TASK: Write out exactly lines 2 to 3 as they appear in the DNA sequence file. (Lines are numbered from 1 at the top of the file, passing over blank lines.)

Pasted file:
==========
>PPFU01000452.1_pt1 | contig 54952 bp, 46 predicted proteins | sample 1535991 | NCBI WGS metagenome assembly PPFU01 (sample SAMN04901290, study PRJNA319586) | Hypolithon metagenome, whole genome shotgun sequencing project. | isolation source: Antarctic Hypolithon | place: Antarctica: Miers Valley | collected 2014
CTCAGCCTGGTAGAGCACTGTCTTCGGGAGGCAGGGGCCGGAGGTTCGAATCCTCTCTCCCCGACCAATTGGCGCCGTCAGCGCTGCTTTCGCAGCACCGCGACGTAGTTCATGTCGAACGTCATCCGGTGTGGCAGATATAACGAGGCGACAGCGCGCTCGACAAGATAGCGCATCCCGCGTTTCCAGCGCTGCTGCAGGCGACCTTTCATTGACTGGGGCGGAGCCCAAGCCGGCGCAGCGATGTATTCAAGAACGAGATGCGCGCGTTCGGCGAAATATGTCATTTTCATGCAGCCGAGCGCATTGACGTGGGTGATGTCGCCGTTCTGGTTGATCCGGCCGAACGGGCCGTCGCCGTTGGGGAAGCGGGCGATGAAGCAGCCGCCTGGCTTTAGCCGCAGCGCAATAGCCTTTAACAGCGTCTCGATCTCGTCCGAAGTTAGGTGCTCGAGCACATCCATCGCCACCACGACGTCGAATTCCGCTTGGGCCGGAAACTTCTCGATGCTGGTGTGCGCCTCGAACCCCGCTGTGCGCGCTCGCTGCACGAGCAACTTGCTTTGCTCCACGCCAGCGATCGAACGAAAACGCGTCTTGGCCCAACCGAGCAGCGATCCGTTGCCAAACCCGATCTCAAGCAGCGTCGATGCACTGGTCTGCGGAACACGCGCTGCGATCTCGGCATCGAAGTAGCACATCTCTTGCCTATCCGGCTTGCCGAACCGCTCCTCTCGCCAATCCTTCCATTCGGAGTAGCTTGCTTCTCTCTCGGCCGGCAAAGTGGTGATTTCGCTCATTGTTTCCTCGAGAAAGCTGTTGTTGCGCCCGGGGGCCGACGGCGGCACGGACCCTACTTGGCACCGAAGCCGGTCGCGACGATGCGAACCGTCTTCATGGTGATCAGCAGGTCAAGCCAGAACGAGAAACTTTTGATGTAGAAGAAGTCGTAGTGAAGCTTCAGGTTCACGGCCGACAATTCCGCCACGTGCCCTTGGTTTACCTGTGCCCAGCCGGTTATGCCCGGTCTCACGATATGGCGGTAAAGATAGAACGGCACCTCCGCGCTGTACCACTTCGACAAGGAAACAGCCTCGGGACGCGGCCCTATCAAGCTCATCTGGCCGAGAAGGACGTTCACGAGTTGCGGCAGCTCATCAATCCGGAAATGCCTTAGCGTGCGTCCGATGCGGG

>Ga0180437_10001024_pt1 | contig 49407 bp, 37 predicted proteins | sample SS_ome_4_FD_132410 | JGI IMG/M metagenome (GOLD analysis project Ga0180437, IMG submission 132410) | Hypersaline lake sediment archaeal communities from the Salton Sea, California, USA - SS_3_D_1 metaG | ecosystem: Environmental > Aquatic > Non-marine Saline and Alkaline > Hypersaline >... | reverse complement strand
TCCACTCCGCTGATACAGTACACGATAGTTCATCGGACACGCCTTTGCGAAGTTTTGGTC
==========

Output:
CTCAGCCTGGTAGAGCACTGTCTTCGGGAGGCAGGGGCCGGAGGTTCGAATCCTCTCTCCCCGACCAATTGGCGCCGTCAGCGCTGCTTTCGCAGCACCGCGACGTAGTTCATGTCGAACGTCATCCGGTGTGGCAGATATAACGAGGCGACAGCGCGCTCGACAAGATAGCGCATCCCGCGTTTCCAGCGCTGCTGCAGGCGACCTTTCATTGACTGGGGCGGAGCCCAAGCCGGCGCAGCGATGTATTCAAGAACGAGATGCGCGCGTTCGGCGAAATATGTCATTTTCATGCAGCCGAGCGCATTGACGTGGGTGATGTCGCCGTTCTGGTTGATCCGGCCGAACGGGCCGTCGCCGTTGGGGAAGCGGGCGATGAAGCAGCCGCCTGGCTTTAGCCGCAGCGCAATAGCCTTTAACAGCGTCTCGATCTCGTCCGAAGTTAGGTGCTCGAGCACATCCATCGCCACCACGACGTCGAATTCCGCTTGGGCCGGAAACTTCTCGATGCTGGTGTGCGCCTCGAACCCCGCTGTGCGCGCTCGCTGCACGAGCAACTTGCTTTGCTCCACGCCAGCGATCGAACGAAAACGCGTCTTGGCCCAACCGAGCAGCGATCCGTTGCCAAACCCGATCTCAAGCAGCGTCGATGCACTGGTCTGCGGAACACGCGCTGCGATCTCGGCATCGAAGTAGCACATCTCTTGCCTATCCGGCTTGCCGAACCGCTCCTCTCGCCAATCCTTCCATTCGGAGTAGCTTGCTTCTCTCTCGGCCGGCAAAGTGGTGATTTCGCTCATTGTTTCCTCGAGAAAGCTGTTGTTGCGCCCGGGGGCCGACGGCGGCACGGACCCTACTTGGCACCGAAGCCGGTCGCGACGATGCGAACCGTCTTCATGGTGATCAGCAGGTCAAGCCAGAACGAGAAACTTTTGATGTAGAAGAAGTCGTAGTGAAGCTTCAGGTTCACGGCCGACAATTCCGCCACGTGCCCTTGGTTTACCTGTGCCCAGCCGGTTATGCCCGGTCTCACGATATGGCGGTAAAGATAGAACGGCACCTCCGCGCTGTACCACTTCGACAAGGAAACAGCCTCGGGACGCGGCCCTATCAAGCTCATCTGGCCGAGAAGGACGTTCACGAGTTGCGGCAGCTCATCAATCCGGAAATGCCTTAGCGTGCGTCCGATGCGGG

>Ga0180437_10001024_pt1 | contig 49407 bp, 37 predicted proteins | sample SS_ome_4_FD_132410 | JGI IMG/M metagenome (GOLD analysis project Ga0180437, IMG submission 132410) | Hypersaline lake sediment archaeal communities from the Salton Sea, California, USA - SS_3_D_1 metaG | ecosystem: Environmental > Aquatic > Non-marine Saline and Alkaline > Hypersaline >... | reverse complement strand